Tuesday, January 06, 2004

Sports: Pete Rose (and Bill James) Exposed

Pete Rose finally admitted he bet on baseball. Hey, how 'bout that?

Thomas Boswell, the Washington Post's chief baseball columnist, nicely explains the reasons why Rose's mea culpa should not gain him reentry into Major League Baseball, which banned him for life in 1989. Boswell describes the position of former MLB commissioner Fay Vincent, who was second-in-command when Rose was banned, on Rose:
"We were misguided [in 1989]. We thought he would be contrite. It just wasn't in him. I wish he were more contrite even now. John Dowd [who headed baseball's investigation] is owed a big apology," said Vincent, adding that Rose even hurt those who tried to defend him. Vincent cites one well-known baseball author who "wrote five pages about how there was 'not a shred of evidence' in the Dowd report" and another "who excoriated us for running roughshod over Pete's rights. Where are those people today?"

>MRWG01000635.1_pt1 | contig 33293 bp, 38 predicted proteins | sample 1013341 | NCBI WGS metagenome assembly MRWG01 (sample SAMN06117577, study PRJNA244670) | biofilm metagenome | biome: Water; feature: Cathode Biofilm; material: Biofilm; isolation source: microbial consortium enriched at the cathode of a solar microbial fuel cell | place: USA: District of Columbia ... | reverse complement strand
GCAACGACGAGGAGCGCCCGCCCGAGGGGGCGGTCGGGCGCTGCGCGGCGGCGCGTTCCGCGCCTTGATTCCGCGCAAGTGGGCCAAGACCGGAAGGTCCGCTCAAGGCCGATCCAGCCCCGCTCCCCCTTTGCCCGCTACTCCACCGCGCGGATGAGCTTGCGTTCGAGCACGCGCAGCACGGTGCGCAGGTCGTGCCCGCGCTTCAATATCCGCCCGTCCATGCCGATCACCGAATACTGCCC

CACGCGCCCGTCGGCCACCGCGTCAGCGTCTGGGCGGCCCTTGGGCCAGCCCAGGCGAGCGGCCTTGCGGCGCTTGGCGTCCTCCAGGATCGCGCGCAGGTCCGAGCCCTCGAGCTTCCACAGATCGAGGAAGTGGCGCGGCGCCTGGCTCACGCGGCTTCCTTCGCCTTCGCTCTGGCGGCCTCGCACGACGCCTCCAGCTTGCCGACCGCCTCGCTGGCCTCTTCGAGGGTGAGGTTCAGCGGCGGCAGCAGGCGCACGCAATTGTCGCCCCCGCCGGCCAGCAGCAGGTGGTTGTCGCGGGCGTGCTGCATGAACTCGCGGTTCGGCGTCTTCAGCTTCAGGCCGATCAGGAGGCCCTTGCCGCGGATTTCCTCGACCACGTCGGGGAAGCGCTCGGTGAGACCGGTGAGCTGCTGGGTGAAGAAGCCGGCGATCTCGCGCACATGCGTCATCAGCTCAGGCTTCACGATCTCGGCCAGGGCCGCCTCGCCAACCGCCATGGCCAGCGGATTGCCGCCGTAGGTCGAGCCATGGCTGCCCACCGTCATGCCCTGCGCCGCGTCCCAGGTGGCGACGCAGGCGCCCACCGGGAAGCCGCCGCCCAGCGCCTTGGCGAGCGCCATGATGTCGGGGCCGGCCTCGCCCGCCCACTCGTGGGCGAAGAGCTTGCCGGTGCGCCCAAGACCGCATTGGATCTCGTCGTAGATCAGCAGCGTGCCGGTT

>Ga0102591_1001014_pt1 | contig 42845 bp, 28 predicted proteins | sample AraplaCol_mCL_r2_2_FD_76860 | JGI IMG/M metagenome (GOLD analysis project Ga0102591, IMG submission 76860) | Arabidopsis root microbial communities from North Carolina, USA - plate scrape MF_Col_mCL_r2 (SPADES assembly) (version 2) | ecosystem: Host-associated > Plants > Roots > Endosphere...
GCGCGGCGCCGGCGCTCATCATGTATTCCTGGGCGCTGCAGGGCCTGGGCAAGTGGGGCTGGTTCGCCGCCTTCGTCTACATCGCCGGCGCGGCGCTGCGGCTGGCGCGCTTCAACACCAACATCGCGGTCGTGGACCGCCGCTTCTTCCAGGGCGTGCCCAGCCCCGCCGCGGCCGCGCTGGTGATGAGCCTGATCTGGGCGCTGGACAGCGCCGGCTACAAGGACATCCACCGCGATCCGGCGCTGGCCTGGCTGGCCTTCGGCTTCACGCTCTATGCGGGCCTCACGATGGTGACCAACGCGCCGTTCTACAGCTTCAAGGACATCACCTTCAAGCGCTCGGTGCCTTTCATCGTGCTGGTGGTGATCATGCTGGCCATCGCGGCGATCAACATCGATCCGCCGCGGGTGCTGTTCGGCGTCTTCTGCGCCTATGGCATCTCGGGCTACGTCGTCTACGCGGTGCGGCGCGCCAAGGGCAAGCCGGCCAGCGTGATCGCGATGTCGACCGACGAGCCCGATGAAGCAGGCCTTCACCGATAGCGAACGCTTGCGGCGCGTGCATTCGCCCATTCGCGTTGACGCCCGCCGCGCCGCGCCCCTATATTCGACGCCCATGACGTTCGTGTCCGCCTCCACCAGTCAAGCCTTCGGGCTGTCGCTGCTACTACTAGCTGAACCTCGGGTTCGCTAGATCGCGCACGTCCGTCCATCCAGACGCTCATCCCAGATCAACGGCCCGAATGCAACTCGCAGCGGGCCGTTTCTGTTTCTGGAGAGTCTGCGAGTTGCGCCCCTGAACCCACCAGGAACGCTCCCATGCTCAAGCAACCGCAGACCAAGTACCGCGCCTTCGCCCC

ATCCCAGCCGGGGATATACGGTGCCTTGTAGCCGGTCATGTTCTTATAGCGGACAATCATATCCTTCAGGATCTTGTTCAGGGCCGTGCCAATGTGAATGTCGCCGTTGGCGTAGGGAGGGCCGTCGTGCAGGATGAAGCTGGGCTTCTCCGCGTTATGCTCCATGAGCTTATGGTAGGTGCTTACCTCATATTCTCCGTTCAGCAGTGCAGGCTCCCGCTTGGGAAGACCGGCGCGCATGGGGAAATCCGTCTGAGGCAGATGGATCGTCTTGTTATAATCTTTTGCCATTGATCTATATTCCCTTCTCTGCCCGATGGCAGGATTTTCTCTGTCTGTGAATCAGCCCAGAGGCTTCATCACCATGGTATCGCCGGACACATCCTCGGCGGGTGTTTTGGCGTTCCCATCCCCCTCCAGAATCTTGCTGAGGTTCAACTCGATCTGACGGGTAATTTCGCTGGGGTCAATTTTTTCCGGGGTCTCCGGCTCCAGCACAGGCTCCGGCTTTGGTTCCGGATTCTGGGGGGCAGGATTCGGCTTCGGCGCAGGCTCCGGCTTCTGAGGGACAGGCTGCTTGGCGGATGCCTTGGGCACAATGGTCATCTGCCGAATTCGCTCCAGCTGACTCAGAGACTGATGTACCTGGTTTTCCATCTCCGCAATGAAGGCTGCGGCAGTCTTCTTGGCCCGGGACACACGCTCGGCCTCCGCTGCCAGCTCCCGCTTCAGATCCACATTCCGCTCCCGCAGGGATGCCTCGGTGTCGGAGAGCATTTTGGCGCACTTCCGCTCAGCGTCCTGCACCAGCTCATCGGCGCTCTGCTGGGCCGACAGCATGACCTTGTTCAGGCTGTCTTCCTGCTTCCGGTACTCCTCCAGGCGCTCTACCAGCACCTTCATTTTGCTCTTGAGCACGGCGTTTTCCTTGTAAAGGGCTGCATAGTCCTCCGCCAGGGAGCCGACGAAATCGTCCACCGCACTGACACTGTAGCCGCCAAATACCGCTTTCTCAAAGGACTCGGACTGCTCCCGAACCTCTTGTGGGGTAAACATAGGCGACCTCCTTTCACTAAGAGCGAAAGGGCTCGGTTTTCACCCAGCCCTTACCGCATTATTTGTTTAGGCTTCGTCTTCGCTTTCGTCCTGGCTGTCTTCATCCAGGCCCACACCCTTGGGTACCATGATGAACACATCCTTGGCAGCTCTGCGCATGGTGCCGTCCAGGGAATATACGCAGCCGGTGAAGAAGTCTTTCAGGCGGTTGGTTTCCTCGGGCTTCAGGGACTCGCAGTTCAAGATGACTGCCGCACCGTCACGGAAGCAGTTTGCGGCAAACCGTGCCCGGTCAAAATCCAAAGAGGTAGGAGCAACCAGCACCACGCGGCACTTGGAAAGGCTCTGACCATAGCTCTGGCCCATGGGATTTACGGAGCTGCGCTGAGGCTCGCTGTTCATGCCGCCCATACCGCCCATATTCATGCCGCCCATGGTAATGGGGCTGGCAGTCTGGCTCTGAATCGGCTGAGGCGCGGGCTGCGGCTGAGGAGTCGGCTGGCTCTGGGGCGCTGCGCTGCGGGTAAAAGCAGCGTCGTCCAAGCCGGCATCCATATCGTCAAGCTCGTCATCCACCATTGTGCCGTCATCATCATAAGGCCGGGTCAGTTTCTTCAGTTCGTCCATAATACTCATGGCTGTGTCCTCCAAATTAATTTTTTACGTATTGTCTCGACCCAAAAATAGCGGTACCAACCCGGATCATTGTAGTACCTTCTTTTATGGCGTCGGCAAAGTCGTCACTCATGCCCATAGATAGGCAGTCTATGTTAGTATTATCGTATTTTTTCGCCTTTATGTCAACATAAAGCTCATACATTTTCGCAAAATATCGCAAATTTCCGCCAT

The "well-known baseball author" is Bill James. I don't know why Boswell doesn't name him. James has been a Rose apologist since the beginning, and his attacks on John Dowd are well documented. James has been working as a consultant to the Boston Red Sox, whose general manager is a disciple of James' statistical analysis methods. If I were Boston management, I would seriously consider severing all ties to James. For years James insisted Dowd had no evidence, despite the existence of Dowd's report, which presented substantial and credible evidence of Rose's gambling. James essentially argued that Dowd and Vincent were liars. Such an attack on the integrity of the former MLB administration in defense of a man who violated baseball's cardinal rule should not be tolerated in the face of Rose's admission.

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